Restaurants Sue New York City, de Blasio for Indoor Dining Vaccination Mandate
Mayor Bill de Blasio and the city of New York are facing their first lawsuit from restaurants for the executive order requiring proof of vaccination to dine indoors.
The Independent Restaurant Owners Association Rescue, Max’s Esca, DeLuca’s Italian Restaurant and Pasticceria Rocco are seeking an injunction against de Blasio’s executive order. Two fitness venues, Evolve-33 and Staten Island Judo Jujitsu, were also listed as plaintiffs in the complaint. All of the plaintiffs, excluding Pasticceria Rocco, are based in Staten Island. The lawsuit was filed Wednesday in New York Supreme Court.
Nick Paolucci, press secretary for New York City’s law department, said that the city is reviewing the complaint.
TSA Extends Mask Mandate for All Airline Passengers and Employees
Federal officials are extending into January a requirement that people on airline flights and public transportation wear face masks, a rule intended to limit the spread of COVID-19.
The Transportation Security Administration’s current order was scheduled to expire Sept. 13. An agency spokesman said Tuesday that the mandate will be extended until Jan. 18.
The TSA briefed airline industry representatives on its plan Tuesday and planned to discuss it with airline unions on Wednesday. The mask rule also applies to employees on planes and public transportation.
Tennessee Gov Allows Opt-Out of Student Mask Requirements
Tennessee Gov. Bill Lee signed an executive order Monday letting parents opt their children out of coronavirus-related mask mandates in K-12 schools, after a few school districts issued mask requirements for students and others.
With the move, Lee also said he will not call the broad special legislative session requested by Republican House lawmakers to limit the authority of local officials to make rules aimed at preventing the spread of COVID-19, which has seen a resurgence in Tennessee via the delta variant.
Amazon is Emailing Sellers to Warn Them About Congress’ Big Tech Antitrust Bills
Amazon is reaching out to third-party merchants to warn them that proposed antitrust reforms in Congress could limit their ability to hawk their wares on its marketplace.
Members of Amazon’s public policy team recently contacted a small number of third-party sellers with successful businesses on its marketplace about setting up meetings to discuss the legislation, according to an email viewed by CNBC.
“We’re reaching out to a small group of our sellers to make them aware of a package of legislative proposals, currently in Congress, that is aimed at regulating Amazon and other large technology companies,” the email states. “It is early in the process and the bills are subject to change, but we are concerned that they could potentially have significant negative effects on small and medium-sized businesses like yours that sell in our store.”
Businesses Are Refusing to Enforce France’s Vaccine Passport
As we highlighted last week, on the first day the new program was in place, police were visibly patrolling bars and cafes demanding customers show proof they’ve had the jab.
However, this seems to have largely been a bluff as just days later, businesses and venues have become very lax at checking people’s papers despite the threat of large fines.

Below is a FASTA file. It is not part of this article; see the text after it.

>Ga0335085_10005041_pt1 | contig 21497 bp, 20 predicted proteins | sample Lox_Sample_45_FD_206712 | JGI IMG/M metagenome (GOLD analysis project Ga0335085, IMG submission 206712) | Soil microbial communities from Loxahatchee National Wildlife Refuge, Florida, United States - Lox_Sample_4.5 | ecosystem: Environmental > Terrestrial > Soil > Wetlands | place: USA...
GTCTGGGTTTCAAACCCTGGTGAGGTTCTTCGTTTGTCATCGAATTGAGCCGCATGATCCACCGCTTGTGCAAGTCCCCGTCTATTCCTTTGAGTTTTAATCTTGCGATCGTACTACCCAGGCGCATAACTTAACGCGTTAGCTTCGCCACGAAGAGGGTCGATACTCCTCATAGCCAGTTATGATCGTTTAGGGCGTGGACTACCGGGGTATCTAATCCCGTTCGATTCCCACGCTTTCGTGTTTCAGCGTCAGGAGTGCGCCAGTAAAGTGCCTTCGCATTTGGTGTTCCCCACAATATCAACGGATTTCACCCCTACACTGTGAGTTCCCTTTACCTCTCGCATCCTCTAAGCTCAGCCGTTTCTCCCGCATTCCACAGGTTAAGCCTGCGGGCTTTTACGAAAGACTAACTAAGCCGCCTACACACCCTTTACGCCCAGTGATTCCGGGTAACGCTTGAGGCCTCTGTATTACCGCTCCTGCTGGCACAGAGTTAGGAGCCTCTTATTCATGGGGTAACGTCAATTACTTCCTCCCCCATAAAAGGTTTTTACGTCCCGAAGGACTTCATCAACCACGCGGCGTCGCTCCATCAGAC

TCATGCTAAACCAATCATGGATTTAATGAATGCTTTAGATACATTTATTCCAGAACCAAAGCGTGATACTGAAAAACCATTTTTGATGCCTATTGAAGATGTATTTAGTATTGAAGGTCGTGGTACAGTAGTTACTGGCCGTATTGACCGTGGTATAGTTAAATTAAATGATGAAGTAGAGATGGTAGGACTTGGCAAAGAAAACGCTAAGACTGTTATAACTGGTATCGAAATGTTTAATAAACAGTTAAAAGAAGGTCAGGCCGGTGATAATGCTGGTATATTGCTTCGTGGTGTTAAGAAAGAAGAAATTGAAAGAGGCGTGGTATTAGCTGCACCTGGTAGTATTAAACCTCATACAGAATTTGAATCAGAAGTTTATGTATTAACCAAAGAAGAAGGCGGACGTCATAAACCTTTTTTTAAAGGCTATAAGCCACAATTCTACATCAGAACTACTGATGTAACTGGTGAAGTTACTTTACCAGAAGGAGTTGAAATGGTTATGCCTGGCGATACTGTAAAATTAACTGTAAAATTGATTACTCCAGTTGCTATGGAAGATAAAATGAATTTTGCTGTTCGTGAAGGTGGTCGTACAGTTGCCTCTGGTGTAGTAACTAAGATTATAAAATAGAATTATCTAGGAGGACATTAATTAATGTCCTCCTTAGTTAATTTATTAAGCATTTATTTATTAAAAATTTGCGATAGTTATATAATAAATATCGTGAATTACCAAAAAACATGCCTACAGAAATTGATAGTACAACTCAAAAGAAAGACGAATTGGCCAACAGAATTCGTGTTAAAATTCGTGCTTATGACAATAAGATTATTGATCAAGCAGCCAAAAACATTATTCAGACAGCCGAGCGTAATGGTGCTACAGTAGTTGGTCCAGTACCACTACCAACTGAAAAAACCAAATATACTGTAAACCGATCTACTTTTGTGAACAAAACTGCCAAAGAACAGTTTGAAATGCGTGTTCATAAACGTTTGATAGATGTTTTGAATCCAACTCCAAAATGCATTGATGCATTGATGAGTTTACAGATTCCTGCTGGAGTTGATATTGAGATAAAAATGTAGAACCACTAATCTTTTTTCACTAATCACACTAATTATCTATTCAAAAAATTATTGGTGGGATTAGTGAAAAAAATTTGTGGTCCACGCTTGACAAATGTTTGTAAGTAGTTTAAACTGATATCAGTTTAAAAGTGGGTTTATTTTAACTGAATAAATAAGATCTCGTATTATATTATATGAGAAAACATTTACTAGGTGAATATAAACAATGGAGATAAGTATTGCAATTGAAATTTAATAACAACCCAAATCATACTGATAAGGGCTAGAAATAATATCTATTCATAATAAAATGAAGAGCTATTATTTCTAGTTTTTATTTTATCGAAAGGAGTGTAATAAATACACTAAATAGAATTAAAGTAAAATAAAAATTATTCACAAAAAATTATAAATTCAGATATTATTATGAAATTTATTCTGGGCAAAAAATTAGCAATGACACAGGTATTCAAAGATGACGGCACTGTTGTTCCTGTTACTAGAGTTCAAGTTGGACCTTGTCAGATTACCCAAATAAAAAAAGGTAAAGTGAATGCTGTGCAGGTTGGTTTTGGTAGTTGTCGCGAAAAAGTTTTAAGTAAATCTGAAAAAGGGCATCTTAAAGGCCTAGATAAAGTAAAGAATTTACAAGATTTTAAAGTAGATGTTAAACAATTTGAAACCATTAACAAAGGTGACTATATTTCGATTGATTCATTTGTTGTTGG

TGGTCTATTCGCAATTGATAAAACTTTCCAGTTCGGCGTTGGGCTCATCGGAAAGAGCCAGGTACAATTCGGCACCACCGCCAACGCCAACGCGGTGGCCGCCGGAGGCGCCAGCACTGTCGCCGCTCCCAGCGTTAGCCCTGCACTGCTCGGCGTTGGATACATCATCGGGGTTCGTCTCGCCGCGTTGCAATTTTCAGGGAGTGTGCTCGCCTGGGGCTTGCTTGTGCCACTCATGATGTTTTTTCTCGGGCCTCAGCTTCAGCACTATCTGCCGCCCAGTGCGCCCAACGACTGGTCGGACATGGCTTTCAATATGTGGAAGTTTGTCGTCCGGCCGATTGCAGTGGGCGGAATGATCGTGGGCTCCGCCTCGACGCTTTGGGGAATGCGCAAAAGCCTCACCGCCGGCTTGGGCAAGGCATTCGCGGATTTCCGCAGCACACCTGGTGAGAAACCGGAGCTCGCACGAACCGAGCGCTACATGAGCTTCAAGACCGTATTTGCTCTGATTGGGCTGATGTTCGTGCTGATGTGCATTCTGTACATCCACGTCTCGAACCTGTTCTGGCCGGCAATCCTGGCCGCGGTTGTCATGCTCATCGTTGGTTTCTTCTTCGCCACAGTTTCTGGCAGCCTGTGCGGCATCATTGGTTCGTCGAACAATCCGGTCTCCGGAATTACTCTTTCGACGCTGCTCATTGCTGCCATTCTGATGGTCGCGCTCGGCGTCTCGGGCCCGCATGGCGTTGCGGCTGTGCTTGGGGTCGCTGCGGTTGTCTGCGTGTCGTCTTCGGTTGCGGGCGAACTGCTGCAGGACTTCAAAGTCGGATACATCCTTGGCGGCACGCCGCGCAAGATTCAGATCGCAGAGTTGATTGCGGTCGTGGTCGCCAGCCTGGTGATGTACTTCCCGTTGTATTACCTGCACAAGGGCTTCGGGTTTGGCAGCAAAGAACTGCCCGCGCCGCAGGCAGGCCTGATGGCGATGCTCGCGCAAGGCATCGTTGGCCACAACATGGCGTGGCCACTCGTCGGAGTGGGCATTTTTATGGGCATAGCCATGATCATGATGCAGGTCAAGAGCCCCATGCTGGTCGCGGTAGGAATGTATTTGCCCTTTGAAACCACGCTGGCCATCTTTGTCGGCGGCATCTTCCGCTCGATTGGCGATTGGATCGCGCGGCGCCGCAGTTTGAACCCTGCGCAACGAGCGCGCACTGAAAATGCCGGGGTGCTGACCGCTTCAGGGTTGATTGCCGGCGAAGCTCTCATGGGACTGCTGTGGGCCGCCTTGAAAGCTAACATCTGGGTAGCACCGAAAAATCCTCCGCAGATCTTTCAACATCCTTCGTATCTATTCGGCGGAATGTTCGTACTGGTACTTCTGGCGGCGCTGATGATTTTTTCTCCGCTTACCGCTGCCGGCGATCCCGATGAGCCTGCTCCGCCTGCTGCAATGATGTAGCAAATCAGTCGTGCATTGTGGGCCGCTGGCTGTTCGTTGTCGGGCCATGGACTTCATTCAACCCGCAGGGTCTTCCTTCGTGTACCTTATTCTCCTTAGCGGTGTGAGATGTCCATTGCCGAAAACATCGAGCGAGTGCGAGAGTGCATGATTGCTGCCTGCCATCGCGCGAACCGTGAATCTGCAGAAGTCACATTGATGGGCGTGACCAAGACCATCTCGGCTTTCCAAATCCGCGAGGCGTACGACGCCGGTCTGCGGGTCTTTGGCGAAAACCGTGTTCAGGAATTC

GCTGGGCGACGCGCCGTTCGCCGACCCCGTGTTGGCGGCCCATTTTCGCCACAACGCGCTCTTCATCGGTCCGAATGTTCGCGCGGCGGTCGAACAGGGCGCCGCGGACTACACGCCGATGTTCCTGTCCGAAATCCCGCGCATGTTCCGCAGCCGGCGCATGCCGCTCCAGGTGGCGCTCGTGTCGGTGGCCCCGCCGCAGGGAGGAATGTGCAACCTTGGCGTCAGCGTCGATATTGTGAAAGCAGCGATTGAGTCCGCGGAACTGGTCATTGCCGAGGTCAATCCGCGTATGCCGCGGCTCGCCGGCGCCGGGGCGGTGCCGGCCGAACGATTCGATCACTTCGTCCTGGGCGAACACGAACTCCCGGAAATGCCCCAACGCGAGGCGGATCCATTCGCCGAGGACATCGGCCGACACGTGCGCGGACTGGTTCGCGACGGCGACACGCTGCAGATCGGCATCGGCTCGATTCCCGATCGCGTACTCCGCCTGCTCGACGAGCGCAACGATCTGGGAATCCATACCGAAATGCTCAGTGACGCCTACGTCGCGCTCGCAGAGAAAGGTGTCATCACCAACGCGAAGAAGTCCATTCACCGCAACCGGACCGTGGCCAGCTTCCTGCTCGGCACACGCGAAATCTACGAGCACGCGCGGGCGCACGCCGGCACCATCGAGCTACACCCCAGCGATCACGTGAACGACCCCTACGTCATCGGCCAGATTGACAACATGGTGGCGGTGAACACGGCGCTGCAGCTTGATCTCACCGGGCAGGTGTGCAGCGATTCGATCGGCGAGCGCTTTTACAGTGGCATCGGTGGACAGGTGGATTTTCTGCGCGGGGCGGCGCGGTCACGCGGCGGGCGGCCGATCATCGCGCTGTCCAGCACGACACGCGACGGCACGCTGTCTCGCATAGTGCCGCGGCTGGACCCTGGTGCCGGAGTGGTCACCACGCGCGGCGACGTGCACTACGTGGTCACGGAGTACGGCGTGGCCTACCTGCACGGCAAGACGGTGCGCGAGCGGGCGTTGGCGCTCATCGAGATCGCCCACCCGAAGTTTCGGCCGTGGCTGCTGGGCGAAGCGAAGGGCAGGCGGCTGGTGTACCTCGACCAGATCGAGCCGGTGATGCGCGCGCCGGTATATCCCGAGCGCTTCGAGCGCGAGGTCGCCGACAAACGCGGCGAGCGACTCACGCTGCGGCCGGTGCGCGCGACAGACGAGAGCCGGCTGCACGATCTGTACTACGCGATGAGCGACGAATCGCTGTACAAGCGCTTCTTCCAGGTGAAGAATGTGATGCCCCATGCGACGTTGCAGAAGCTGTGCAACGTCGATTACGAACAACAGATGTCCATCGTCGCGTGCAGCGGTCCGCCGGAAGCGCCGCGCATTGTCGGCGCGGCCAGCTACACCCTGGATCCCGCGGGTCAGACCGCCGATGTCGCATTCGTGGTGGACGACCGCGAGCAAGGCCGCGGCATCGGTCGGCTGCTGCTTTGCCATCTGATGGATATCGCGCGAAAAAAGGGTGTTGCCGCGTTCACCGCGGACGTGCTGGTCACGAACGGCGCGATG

“I decided to do a simple experiment to find out: always present an expired test even though I had a valid negative one, and see what happens,” writes Hearn.
“Over a four day stay I was required to show a valid pass exactly zero times; that includes at the airports in both directions. Compliance is absolutely min viable and often lower.”
Big Tech Acts Like Big Brother
The notice came in white text on a dark screen: “This video has been removed for violating YouTube’s Community Guidelines.” The company last week blocked a 45-minute video of my news conference announcing a lawsuit challenging Mayor Bill de Blasio’s “vaccine passport” as an invasion of New Yorkers’ privacy and an unreasonable mandate on small businesses.
I believe the vaccine is safe, effective and the best means of combating the Covid pandemic. But Mr. de Blasio’s mandate is a clear government overreach. Still YouTube removed the video, citing an alleged violation, never explained, of its “medical misinformation policy.” The video was censored for two days. After I appealed YouTube’s decision twice, the video reappeared and I was notified that after “taking another look,” YouTube had changed its mind.
Behind the platforms, the people deciding what is “misinformation” and a violation of “community guidelines” are doing so in a subjective manner. Social-media giants suspended the U.S. president while continuing to provide a megaphone to tyrants like Iran’s Ayatollah Ali Khamenei, Venezuela’s Nicolas Máduro and Cuba’s Miguel Díaz-Canel.
How Artist Ben Grosser Is Cutting Mark Zuckerberg Down to Size
When the history of the first decades of this century comes to be written, there will be few more telling artworks than Ben Grosser’s film Order of Magnitude. In the 47 minute video, Grosser, a digital artist and professor of new media at the University of Illinois, has spliced together every public instance in which Mark Zuckerberg has talked of “more” and “bigger”.
The resulting montage of interviews and presentations is a fast forward of the rapid growth of Facebook as, in the chief executive’s mouth, thousands become millions then billions. It makes a mesmerizing monologue, the story of our times.
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